coal survey.—The survey upon which Mr. Homfray was emploved last year, on behalf of Governinent, to ascertain the practicability of bringing coals from the Coel and Soane river districts, left off with an urgent recommendation for its being continued in the present year, and in hopes from some very promi-ing appearances, of establishing the connexion of the great. Palamoo and Coel river coal fields, with several sites along the banks of the Soane both to the north and south of the Coel river. These sites have been again explored, and some of them ascertained to contain coal. The samples which have been dug, although not of the very best description of coal, are said to be sufficiently so to encourage the continuation of the research in those parts of the country below the range of hills which skirt the south-east bank of the Soane. There are a vast number of distinct deposits of carbonacious black slate with admixtures of coal, in various proportions, on both banks of the Soane. There is also that interesting deposit of the lias, which was also noticed and identified to be the long suspected and true lias limestone—perhaps one of the most valuable acquisitions to the present internal resources of this hitherto unexplored country. There is also a bed of thick carbonaceous black slate in the nullah near to Bidjegur, but nothing of the character of true coal has yet been discovered.

south AM Enic AN coppen.—The practical effect of double legislation is beautifully illustrated by the position of the two American ships, which have lately a rived, and which must away to sea again, under the late order or regulation of the Court of 12irectors with their cargo unbroken ; or, at all events, if they remain, can only do so, with the most valuable part of it unsold, viz. the South American copper, unless the President in Council will sanction infrigement of the regulation, on the ground of its taking the parties affected so completely by surprise. Indeed it may be questioned whether under the commercial treaty with the United States, which was laid upon the table of

both Houses of Parliament, the prohibition against

American vessels bringing the produce of other countries can be legally enforced. The case is now before the Government, on the representation of the Collector of Customs for its decision,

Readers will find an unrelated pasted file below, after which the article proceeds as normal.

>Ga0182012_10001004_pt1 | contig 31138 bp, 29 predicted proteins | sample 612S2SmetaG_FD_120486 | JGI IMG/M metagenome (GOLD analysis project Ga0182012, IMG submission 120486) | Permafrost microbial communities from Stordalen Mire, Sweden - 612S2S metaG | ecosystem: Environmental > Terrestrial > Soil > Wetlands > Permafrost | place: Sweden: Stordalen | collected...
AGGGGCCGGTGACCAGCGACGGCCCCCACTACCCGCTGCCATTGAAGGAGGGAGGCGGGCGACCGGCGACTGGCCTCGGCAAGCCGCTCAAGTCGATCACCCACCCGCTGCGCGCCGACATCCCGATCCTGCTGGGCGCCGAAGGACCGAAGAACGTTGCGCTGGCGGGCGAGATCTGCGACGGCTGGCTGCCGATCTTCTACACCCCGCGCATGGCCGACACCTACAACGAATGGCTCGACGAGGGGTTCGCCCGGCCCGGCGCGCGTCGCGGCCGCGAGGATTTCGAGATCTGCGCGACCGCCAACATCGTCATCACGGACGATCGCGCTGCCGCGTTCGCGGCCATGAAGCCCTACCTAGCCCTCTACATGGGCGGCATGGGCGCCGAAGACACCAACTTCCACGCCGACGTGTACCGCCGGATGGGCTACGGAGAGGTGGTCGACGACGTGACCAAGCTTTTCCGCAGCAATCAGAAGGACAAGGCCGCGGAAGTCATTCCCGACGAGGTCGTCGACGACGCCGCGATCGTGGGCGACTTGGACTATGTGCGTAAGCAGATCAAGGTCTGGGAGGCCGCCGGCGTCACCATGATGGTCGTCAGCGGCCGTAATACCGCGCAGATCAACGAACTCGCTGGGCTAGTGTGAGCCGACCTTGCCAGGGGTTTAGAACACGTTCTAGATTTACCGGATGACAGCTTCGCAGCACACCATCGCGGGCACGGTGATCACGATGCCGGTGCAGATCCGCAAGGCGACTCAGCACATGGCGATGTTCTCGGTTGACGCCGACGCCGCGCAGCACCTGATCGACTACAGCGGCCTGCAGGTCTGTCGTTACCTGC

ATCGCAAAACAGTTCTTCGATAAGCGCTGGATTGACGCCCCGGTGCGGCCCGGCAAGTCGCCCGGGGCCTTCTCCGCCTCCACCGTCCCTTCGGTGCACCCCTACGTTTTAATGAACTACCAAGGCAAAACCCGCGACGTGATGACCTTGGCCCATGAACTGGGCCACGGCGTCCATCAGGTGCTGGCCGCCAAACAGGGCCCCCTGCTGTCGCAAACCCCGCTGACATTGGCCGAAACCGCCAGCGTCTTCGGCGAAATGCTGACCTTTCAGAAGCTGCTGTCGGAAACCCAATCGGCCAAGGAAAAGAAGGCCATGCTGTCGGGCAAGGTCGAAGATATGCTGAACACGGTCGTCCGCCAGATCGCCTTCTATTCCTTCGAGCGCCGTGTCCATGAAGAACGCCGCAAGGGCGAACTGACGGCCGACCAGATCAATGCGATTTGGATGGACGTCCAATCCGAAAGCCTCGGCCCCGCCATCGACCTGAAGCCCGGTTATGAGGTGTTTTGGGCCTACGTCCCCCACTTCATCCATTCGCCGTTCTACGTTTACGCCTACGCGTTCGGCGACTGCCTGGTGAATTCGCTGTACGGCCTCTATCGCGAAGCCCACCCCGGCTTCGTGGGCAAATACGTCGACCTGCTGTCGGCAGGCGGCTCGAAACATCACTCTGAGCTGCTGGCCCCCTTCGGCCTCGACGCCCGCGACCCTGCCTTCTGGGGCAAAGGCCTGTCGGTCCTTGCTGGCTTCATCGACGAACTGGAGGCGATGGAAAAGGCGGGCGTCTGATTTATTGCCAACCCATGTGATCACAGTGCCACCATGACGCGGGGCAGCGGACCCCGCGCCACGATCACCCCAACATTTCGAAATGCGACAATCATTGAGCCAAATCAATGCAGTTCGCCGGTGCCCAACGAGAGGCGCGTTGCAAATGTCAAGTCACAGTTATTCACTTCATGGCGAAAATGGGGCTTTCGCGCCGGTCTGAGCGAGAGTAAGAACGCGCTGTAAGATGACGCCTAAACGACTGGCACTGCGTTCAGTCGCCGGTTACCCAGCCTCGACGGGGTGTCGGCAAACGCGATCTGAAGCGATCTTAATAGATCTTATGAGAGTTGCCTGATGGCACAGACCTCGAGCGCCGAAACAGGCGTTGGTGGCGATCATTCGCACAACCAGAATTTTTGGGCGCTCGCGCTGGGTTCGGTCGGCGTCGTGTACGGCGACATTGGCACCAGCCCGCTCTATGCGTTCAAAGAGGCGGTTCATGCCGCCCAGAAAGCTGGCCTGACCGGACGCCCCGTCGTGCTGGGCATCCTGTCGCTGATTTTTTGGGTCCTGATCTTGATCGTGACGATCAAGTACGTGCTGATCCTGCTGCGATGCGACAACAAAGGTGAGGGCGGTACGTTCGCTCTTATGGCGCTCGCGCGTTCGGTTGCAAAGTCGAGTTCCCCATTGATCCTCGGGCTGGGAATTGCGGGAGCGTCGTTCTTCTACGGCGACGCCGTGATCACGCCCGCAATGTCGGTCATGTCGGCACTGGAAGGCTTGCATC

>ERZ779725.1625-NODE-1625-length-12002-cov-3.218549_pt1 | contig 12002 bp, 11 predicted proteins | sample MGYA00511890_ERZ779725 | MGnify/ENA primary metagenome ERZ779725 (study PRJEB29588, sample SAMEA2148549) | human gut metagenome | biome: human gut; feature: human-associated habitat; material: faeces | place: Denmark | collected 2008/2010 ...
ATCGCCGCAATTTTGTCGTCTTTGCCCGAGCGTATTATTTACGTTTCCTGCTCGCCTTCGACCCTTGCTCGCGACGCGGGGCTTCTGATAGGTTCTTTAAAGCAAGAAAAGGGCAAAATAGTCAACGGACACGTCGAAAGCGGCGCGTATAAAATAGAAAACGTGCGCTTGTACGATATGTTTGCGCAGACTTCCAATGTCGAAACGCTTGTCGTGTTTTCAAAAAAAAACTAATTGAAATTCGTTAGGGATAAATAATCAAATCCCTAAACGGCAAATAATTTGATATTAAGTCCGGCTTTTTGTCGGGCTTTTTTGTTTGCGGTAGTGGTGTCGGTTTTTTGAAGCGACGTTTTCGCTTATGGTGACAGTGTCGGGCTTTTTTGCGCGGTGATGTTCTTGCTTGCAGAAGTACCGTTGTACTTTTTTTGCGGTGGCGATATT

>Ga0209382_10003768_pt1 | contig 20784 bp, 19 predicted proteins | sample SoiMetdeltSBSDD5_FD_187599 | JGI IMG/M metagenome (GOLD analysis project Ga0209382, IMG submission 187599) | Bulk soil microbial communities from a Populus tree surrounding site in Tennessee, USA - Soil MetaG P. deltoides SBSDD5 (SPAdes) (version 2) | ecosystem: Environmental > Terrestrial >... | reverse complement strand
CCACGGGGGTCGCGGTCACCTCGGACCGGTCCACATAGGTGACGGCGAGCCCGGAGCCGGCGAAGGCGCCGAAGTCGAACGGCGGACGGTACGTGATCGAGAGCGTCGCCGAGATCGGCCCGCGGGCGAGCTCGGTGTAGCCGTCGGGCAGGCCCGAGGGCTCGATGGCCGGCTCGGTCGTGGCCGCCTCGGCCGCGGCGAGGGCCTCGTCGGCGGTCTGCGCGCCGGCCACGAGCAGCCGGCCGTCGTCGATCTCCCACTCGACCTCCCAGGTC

A BApparis shield.—It has been stated, that the commander of the ship Strathisla, which vesse i lately arrived at this port from the Malay coast, brought out a shied.” which had been captured from the savages in Torryls Straits. The shield is in the shape of a tortoise, and in it are set,in a state of preservation, the heads of the captain of a ship which belonged to this port, and was lost some time since, and seventeen of his crew and passengers. The heads bear all the scars of wounds which were inflicted on them. The captain's head is put in the place representing the head of the tortoise and a boy's, is at the tail, and either of the crew's on each side. A facsimile of the horrid shield, as drawn from the original, is in the possession of Messrs. Sheldon and Co.

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In the evening the members of the society dined together,when several toasts were drunk &speeches made.

Advances on silip MrNts of Goods to Europe.—A

report gains ground that the Government are about to resume the systein of advances on shipments of goods to Europe. e

The ocure R Los Y Monu Mest. —Government have sanctioned the estimate completing the plaistering of the Ochterlony monument and repairing it. The amount is about Rs. 460.

- Lord cardio as — Lord Cardigan forfeited his passage in the stepulse, and took up cabins in the Juliana for Madras, from which place his Lordship and the Countess proceeded dak to Bombay. This change of plan arises from a desire on the part of the Lord to be present at her Majesty's coronation, which he would have in all probability missed, had he sailed in the Repulse.

colonel, cock. —Colonel Cock, it appears, has been appointed to the command of the Dinapore division of the army, with the rank of brigadier, during the absence of Major General W. Richards, C.B., or until suither orders.